the significance of rihanna’s pregnancy announcement


illustration: carolina barrera-arrieta

On Feb. 12, the Super Bowl LVII Halftime show opened with Rihanna standing on a suspended platform above the field, decked head to toe in red. As the camera panned out, she pushed her jacket open and ran her hand over her belly.


Immediately, #Rihanna was trending on Twitter with streams of discourse surrounding speculation about her belly. Was this postpartum fat from her first baby born in 2022? Had she simply gained weight? Or was she pregnant again? Of course, this was a pregnancy announcement to end all pregnancy announcements, because, while many A-list celebrities announce pregnancies in the news, Rihanna revealed her pregnancy on the most watched annual program in the U.S. However, even just a couple decades ago, it was taboo to be pregnant on screen. It wasn’t until an episode of “I Love Lucy” aired in 1952 that a pregnant woman graced America’s television screens. 


“I Love Lucy” was a sitcom that aired from 1951 to 1957, named for the show’s creator, Lucille Ball. Ball was already unusual for her work as a woman in the industry, writing and starring in her own show alongside her husband Desi Arnaz, who also starred as her husband Ricky in the show. While the couple already had a son, who sometimes appeared on screen, the concept of actually showing a woman pregnant was highly scandalous. Lucy and Ricky slept side by side, each in their individual twin beds, simply because showing them in the same bed on a daytime television show was deemed too inappropriate in the 1950s. Pregnancy was a step even further, because not only did it hint at the idea of sex, it “actually [acknowledged] and openly [displayed] the biological consequences of S-E-X.” At the time, the word “pregnancy” was also taboo, not just on television, but also in American households. Thus, the episode in which Lucy reveals her pregnancy to her husband, is titled “Lucy Is Enceinte.” The use of the French word for pregnant as well as terms like “expecting” were just a few ways they skirted around the “p-word.”


It’s odd that in a society that celebrates motherhood, and often conflates motherhood with womanhood, depicting a pregnant woman was so controversial for so long. Unfortunately, something that grips America even tighter than motherhood is the concept of purity culture. Purity culture is mostly aimed at teenage girls and young women. It’s concerned with female sexuality, and often puts pressure on them to not sexualize themselves — ironically, sexualizing them. This can be exhibited in school dress codes where body parts such as shoulders and collarbones are to be covered, despite not being erogenous zones, and typically not enforced on male students. This way of thinking has resulted in a lack of sex education for young women, instead, shrouding sex in shame, sexual desire in guilt and leaving sex as something men “do” to women. Expecting parenthood from young women while also condemning them for sex is conflicting, and is perfectly mirrored in TV’s history of concealing the idea of pregnancy.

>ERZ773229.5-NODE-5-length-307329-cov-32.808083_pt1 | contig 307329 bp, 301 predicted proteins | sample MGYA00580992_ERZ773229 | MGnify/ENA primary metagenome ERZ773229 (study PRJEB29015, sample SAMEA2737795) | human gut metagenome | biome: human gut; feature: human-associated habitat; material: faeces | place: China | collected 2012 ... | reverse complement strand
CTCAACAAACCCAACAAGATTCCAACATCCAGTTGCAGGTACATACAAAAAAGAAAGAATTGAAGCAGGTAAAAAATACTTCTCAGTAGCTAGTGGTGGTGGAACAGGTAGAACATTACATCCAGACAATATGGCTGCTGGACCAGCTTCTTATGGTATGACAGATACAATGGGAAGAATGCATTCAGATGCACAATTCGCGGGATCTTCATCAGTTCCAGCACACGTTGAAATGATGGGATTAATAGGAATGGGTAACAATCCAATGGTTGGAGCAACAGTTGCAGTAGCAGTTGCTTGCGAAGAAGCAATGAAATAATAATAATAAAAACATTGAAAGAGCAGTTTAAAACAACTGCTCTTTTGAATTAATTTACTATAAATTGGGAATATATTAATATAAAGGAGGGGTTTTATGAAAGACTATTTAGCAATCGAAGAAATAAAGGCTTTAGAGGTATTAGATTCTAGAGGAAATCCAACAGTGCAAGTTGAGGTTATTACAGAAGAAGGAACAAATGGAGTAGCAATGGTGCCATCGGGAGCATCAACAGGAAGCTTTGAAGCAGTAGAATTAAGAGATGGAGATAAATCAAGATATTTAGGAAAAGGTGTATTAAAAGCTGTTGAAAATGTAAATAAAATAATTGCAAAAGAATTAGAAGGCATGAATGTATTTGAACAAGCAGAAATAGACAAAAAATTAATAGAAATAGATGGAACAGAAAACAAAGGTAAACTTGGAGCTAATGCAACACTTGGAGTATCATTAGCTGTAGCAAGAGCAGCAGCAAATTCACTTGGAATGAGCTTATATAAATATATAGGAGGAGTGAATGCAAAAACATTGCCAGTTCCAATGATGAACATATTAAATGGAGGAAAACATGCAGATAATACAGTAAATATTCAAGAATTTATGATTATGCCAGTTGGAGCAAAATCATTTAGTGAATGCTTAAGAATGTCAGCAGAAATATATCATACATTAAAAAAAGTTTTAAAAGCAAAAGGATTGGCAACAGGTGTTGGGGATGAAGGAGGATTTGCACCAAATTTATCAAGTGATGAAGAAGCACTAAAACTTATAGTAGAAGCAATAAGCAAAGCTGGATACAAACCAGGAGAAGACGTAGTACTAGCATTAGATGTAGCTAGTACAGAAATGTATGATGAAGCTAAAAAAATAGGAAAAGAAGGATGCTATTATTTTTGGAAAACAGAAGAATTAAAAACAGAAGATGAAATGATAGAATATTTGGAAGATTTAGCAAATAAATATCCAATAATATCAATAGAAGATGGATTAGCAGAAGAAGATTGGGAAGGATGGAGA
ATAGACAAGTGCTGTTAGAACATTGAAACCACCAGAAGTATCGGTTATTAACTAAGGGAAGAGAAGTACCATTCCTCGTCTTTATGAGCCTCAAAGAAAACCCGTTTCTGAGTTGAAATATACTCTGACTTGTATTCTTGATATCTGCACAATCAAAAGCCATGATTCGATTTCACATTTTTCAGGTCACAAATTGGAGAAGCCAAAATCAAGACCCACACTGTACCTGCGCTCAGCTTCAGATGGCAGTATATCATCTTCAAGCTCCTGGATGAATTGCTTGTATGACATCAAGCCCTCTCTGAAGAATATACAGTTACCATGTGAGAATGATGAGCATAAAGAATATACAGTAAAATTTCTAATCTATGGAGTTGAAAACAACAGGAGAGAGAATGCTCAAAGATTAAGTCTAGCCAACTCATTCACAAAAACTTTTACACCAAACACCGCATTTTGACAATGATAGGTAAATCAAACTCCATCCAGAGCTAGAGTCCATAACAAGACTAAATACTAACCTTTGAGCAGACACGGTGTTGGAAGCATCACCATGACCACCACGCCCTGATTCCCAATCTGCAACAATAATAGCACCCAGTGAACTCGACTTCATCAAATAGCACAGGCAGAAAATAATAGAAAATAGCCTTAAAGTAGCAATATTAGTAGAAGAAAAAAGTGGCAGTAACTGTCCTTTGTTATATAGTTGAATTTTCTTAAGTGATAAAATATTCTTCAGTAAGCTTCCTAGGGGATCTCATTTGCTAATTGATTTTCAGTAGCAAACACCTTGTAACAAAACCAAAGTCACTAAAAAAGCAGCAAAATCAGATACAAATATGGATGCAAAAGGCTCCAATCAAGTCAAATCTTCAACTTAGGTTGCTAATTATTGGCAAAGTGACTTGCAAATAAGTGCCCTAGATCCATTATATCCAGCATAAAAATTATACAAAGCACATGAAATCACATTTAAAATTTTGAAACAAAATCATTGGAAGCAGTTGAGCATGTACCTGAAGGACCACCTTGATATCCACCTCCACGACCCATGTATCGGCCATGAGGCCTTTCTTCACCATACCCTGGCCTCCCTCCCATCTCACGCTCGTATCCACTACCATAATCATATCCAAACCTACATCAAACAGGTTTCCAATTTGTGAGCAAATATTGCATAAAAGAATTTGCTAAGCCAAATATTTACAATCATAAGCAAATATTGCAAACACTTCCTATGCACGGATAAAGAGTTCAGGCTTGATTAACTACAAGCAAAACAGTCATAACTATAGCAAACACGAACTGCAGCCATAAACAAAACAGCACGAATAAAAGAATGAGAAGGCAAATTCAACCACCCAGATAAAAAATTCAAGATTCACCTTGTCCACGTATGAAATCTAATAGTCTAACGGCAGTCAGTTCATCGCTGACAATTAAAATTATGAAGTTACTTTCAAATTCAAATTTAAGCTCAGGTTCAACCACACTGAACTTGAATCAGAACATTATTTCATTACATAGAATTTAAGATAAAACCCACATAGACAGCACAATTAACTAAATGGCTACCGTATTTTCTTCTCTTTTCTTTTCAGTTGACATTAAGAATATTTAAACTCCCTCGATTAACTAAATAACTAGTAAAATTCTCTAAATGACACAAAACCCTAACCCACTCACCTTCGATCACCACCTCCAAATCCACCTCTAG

Fast forward to 2009: MTV aired its first episode of “16 and Pregnant,” which, while showing progress in depicting pregnancy from Lucille Ball’s day, still met lots of controversy. Parents or not, people across the nation feared that this show glamorized teen pregnancy, as the show essentially boosted the teen mothers into reality TV stars. However, findings in “Media Influences on Social Outcomes: The Impact of MTV’s 16 and Pregnant on Teen Childbearing” by Melissa S. Kearney and Phillip Levine state that “exposure to 16 and Pregnant was high and… it had an influence on teens’ thinking regarding birth control and abortion.” So though the show struck fear in parents’ hearts, it may have helped drop teen pregnancy rates, just by demonstrating the hardships of teen pregnancy on TV.


Years later, in 2018, a 20-year-old Kylie Jenner revealed the birth of her daughter. Though of course it was met with some scrutiny, by and large, this announcement was more so highly celebrated, if nothing else, for exciting celebrity gossip. As one 2018 TMZ article put it, “STOP THE PRESSES … a pregnant Kylie Jenner’s been spotted out in the real world for the first time since September!!!” Despite Jenner not revealing her pregnancy on “Keeping Up With the Kardashians” for privacy reasons, this again showed the social shift of accepting pregnancy, especially out of wedlock young pregnancy, into the everyday, mainstream media. 


The growing ease in which pregnancy is shown on screen and discussed in news has, whether we realize it or not, led up to this point: Rihanna, standing in front of the world’s biggest audience, pregnant and proud. Pregnancy has not been a censored word for decades now, but from “I Love Lucy to the Super Bowl LVII Halftime Show, pregnancy, and all its implications, can be celebrated more than ever. 

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Hi! I’m Catie Pusateri, A Magazine’s editor-in-chief. My staff and I are committed to bringing you the most important and entertaining news from the realms of fashion, beauty and culture. We are full-time students and hard-working journalists. While we get support from the student media fee and earned revenue such as advertising, both of those continue to decline. Your generous gift of any amount will help enhance our student experience as we grow into working professionals. Please go here to donate to A Magazine.